Control of Dusts From Sanding in Autobody Repair Shops

DHHS (NIOSH) Publication Number 96-105


During autobody repair, sanding removes paint from surfaces and smoothes body panels repaired with body filling compounds. Airborne dusts produced during these operations may contain hazardous substances, such as lead and chromium from surface coatings and abra- sives from sanding discs, that are harmful to the lungs and nervous system of workers. Dust concentrations may also exceed OSHA standards.


Effective control of worker exposure to dusts from sanding operations on autobody surfaces has been achieved by use of ventilated mechanical sanders.

Ventilated Sanders

  • Rotary/orbital and straight line/reciprocating sanders, equipped with HIGH VELOCITY, LOW VOLUME (HVLV) local exhaust ventilation as part of the tool’s design, are recommended because they have been shown to be effective in reducing total dust concentrations during the sanding of body filling compounds. HVLV ventilated sanders have cut total dust concentrations to one-tenth the levels produced using unventilated sanders. (See ILLUSTRATION)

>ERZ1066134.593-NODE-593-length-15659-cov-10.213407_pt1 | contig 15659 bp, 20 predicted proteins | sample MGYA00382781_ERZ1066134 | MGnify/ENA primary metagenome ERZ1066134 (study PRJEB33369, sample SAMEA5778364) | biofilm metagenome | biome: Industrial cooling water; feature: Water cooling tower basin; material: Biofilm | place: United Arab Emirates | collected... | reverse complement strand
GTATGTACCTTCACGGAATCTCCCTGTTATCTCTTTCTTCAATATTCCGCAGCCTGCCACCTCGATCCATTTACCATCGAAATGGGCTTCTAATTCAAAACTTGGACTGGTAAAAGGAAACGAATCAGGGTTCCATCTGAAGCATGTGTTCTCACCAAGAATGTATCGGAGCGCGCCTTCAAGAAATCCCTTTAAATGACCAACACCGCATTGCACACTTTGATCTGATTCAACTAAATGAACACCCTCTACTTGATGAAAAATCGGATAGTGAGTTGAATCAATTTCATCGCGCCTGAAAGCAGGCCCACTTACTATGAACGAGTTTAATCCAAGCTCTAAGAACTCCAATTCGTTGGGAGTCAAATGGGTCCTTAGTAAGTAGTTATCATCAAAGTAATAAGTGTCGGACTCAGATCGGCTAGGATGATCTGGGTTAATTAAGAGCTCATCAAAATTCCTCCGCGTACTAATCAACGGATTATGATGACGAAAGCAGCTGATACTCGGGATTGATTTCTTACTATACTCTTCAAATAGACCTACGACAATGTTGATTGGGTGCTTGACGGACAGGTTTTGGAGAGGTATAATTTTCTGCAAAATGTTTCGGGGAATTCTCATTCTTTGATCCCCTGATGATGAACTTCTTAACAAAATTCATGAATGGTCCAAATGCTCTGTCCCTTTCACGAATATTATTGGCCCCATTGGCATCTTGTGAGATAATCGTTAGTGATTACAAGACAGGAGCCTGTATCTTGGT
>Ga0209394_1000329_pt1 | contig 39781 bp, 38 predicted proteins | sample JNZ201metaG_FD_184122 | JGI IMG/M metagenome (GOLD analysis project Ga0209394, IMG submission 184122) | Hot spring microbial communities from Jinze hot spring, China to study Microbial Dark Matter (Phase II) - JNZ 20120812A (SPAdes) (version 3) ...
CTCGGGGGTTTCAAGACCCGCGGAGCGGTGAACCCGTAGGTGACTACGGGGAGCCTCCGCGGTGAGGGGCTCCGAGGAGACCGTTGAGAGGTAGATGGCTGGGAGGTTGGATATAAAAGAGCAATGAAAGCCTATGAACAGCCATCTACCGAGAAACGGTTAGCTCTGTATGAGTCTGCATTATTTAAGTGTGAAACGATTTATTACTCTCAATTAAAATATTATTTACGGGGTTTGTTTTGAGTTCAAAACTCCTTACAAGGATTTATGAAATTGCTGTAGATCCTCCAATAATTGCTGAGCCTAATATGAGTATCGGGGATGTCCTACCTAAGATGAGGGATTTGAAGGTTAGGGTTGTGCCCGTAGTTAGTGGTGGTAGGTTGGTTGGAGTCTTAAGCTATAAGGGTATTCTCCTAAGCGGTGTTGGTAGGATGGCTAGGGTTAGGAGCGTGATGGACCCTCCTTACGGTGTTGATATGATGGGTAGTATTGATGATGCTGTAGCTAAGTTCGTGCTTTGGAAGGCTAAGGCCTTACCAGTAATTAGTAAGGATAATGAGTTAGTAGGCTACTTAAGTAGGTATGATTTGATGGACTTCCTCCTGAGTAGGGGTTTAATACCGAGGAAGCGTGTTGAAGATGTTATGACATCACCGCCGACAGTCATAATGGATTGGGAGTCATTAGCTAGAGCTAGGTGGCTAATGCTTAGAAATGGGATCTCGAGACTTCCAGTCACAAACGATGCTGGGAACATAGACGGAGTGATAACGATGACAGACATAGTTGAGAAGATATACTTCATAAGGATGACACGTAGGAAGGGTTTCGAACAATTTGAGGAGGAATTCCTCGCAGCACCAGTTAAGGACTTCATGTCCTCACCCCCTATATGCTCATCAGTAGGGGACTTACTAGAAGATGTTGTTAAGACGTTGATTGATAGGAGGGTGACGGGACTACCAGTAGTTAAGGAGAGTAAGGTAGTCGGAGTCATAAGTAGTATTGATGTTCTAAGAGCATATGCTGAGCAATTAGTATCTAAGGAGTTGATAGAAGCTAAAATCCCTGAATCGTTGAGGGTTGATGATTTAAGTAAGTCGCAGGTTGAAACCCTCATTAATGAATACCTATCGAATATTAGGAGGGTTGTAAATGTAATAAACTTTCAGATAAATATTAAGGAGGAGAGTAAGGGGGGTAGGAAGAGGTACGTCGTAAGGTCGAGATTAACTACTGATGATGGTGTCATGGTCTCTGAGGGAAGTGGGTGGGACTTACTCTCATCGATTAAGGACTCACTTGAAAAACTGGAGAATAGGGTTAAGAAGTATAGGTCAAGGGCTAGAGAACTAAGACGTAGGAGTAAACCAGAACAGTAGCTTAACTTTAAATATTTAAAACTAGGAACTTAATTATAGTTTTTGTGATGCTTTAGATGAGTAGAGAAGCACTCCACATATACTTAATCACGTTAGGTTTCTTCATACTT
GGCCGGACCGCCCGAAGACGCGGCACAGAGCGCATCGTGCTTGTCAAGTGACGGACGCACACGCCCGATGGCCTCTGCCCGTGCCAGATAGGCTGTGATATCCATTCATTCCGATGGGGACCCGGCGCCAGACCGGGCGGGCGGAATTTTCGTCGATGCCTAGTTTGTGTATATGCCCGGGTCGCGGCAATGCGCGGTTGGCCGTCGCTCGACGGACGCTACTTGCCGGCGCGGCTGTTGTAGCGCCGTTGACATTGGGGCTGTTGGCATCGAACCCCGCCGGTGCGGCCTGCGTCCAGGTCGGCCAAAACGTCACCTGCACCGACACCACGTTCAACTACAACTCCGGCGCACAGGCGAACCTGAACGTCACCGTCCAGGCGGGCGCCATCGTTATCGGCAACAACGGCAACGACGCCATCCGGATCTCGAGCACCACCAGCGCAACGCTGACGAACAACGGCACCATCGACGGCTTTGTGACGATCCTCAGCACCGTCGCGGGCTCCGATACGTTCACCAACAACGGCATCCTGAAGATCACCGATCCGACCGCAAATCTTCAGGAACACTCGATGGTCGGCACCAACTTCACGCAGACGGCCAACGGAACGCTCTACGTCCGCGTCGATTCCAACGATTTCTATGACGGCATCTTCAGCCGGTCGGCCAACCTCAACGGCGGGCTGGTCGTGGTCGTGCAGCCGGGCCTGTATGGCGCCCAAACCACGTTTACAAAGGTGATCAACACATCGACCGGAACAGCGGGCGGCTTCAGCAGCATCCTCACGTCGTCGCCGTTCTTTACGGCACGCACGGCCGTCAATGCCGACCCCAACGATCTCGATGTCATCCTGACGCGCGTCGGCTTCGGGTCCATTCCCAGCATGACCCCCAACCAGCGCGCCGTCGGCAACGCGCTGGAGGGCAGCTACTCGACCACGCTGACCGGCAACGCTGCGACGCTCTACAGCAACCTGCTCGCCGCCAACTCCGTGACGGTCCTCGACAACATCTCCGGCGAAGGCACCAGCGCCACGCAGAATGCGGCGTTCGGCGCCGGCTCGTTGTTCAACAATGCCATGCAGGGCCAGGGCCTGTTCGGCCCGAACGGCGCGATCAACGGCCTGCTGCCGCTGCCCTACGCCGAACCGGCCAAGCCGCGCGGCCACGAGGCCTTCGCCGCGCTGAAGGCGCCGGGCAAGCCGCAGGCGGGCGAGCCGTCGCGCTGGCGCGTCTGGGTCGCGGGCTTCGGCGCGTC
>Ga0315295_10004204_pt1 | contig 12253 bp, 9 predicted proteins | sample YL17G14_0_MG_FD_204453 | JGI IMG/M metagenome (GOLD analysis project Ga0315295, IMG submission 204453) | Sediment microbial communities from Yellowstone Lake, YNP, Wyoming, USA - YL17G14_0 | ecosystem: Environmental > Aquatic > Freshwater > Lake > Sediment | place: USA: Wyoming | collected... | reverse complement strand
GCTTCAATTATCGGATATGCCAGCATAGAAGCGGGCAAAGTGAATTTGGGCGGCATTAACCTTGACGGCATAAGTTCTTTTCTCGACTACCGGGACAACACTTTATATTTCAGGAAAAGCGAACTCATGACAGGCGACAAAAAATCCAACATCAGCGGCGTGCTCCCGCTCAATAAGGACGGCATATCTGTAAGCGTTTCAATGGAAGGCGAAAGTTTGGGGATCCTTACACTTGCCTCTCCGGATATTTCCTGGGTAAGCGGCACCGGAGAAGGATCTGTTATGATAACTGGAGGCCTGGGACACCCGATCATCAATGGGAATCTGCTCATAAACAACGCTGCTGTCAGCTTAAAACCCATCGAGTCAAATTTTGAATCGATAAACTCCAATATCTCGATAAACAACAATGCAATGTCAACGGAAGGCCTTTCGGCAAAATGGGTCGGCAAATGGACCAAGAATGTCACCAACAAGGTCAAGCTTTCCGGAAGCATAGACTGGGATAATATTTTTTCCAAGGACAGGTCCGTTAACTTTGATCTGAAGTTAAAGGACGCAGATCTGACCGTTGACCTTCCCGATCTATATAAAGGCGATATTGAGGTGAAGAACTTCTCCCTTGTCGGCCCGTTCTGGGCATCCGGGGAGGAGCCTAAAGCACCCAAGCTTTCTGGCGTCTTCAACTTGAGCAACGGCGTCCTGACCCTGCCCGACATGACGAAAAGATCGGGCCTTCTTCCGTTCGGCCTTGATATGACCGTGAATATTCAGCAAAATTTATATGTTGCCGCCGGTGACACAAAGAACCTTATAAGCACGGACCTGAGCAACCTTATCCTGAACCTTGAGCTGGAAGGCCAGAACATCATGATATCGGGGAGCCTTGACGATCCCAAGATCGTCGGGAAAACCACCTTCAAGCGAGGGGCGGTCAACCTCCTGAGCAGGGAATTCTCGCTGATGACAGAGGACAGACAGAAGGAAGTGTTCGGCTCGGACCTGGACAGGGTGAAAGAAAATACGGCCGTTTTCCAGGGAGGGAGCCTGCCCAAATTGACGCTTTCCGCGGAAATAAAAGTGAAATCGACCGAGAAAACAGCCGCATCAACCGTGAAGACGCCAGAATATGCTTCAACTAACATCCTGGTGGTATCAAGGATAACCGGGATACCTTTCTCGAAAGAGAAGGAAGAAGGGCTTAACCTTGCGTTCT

• Increased cost of sanders equipped with HVLV ventilation is minor compared with nonventilated sanders. The amount of air used in the ventilated systems is also relatively low. Use of ventilated sanders can be enhanced by making them convenient to use, for example by installing retractable, flexible hosing attached to a central vacuum system. Although initial costs for this system including an air mover, air cleaners, and duct work can be substantial, the system will help eliminate expensive repaints, shorten clean up time, and extend sandpaper life. Workers prefer using these HVLV sanders and also reported their use results in a cleaner shop.

Illustration of an orbital sander with HVLV ventilation.


The principal contributors to this HAZARD CONTROLS are William A. Heitbrink, Division of Physical Sciences and Engineering, and Jerome P. Flesch, Education and Information Division, NIOSH.

This document is in the public domain and may be freely copied or reprinted. NIOSH encourages all readers of this HAZARD CONTROLS to make it available to all interested employers and workers.

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Page last reviewed: June 6, 2014